Harlem-Based Program Looks to Close Skills Gap in the Workforce
By Jeff Mays, DNAinfo Reporter/Producer
HARLEM — Crystal Serraty had dreamed of a career as an NYPD officer after she graduated from Monroe College with a criminal justice degree, but that dream was shattered by an accident.
Then she found out that the New York City Housing Authority was offering advanced training in information technology for residents through a Harlem-based nonprofit called Workforce Opportunity Services.
From 300 applicants, Serraty, 25, was one of 30 chosen to participate in specially-designed classes at Columbia University's Fu Engineering School, where she learned about quality assurance for websites. As part of her training, she was placed in a paid internship with Bank Leumi.
"We learned how to make project plans and perform quality assurance," she said.
"They did a lot of soft skills teaching to show us how to deal with the clientele. It felt good to learn so much, and I'm not putting myself in danger like if I became a cop."
Serraty recently graduated from the program along with 14 others. She received a certificate in computer technology support and quality assurance sponsored by Columbia University's Fu Foundation School of Engineering and Applied Science and Workforce Opportunity Services.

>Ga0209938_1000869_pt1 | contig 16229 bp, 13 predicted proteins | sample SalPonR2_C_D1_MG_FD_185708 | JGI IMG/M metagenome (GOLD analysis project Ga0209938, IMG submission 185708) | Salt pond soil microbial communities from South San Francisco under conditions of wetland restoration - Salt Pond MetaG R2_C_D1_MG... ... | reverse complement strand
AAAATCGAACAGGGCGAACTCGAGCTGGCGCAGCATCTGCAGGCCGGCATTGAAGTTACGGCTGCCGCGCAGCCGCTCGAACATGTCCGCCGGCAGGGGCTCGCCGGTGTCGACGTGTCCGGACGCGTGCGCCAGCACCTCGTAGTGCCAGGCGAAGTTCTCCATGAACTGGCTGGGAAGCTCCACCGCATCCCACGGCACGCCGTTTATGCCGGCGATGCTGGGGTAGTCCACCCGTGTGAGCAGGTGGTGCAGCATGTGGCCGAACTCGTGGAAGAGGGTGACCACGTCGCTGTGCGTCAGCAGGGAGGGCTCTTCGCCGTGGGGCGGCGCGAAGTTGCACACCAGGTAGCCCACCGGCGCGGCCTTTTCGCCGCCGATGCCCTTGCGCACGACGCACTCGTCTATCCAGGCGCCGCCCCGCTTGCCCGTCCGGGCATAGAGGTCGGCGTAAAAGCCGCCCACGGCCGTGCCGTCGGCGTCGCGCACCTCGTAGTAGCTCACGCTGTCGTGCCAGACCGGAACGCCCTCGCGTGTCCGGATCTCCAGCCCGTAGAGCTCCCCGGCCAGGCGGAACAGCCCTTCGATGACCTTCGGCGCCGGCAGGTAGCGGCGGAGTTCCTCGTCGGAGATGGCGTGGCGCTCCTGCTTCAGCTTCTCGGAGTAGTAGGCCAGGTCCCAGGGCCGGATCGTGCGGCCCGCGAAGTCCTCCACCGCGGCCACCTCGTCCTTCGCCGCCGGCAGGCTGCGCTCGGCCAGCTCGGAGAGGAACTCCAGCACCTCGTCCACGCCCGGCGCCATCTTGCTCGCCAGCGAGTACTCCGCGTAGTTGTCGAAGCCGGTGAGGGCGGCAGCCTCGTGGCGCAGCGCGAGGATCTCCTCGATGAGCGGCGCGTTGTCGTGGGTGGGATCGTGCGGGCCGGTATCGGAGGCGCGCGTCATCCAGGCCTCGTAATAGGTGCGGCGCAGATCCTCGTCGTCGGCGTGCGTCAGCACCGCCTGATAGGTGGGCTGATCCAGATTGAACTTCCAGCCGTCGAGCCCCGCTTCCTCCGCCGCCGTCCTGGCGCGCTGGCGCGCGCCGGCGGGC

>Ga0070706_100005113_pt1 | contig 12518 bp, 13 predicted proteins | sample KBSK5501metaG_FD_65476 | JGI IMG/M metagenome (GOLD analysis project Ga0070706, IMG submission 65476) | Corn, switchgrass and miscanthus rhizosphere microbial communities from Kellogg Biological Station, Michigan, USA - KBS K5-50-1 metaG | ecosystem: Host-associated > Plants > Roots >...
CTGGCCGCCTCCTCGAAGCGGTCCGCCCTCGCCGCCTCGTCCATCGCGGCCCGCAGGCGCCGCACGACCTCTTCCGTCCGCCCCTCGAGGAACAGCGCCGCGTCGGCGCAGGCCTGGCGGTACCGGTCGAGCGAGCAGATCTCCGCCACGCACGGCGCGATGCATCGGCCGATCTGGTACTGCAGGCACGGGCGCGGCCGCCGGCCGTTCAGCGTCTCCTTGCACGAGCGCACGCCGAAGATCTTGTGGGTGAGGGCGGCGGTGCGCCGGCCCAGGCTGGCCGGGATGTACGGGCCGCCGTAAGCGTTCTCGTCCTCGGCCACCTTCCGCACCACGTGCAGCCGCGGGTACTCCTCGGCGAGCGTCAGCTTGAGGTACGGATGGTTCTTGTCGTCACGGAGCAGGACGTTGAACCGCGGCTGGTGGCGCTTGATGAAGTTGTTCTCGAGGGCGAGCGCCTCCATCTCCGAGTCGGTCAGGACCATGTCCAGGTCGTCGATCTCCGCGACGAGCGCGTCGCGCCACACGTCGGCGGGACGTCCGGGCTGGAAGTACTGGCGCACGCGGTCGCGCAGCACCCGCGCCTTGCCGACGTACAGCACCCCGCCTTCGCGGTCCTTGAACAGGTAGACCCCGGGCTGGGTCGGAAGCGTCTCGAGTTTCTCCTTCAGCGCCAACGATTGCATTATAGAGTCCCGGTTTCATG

She has plans to continue her education.
"I think I will gain more experience and climb that ladder," she said.
"I have full faith."
Brian Watson, director of business outreach for Workforce Opportunity Services, said the 8-year-old company has created a template for addressing the so-called "skills gap" where employers, despite the 7.7 percent unemployment rate, say they are having a hard time finding workers equipped with the skills they need to grow their businesses.
"We like to think of it as a solution to the skills-gap problem," he said.
"Our whole idea is to train them to do a specific job and fill a specific role. If you go to college and get a degree in computer science it doesn't necessarily prepare you to do a job."
Some companies have been criticized for being unwilling to spend the funds to give new employees the skills they need to succeed at available jobs. But there are companies willing to step up and pay to train workers, Watson said.
The program reaches into two untapped talent pools — residents living in public housing and military veterans. And rather than considering itself a typical "program," the agency sees itself as a consulting firm that is helping to create solutions for its clients.
"Every single person that comes through our program is underserved but they know they are not getting a handout," Watson said.
"In our model we believe these students are highly capable but untapped. Corporations just don't know this talent pool exists."
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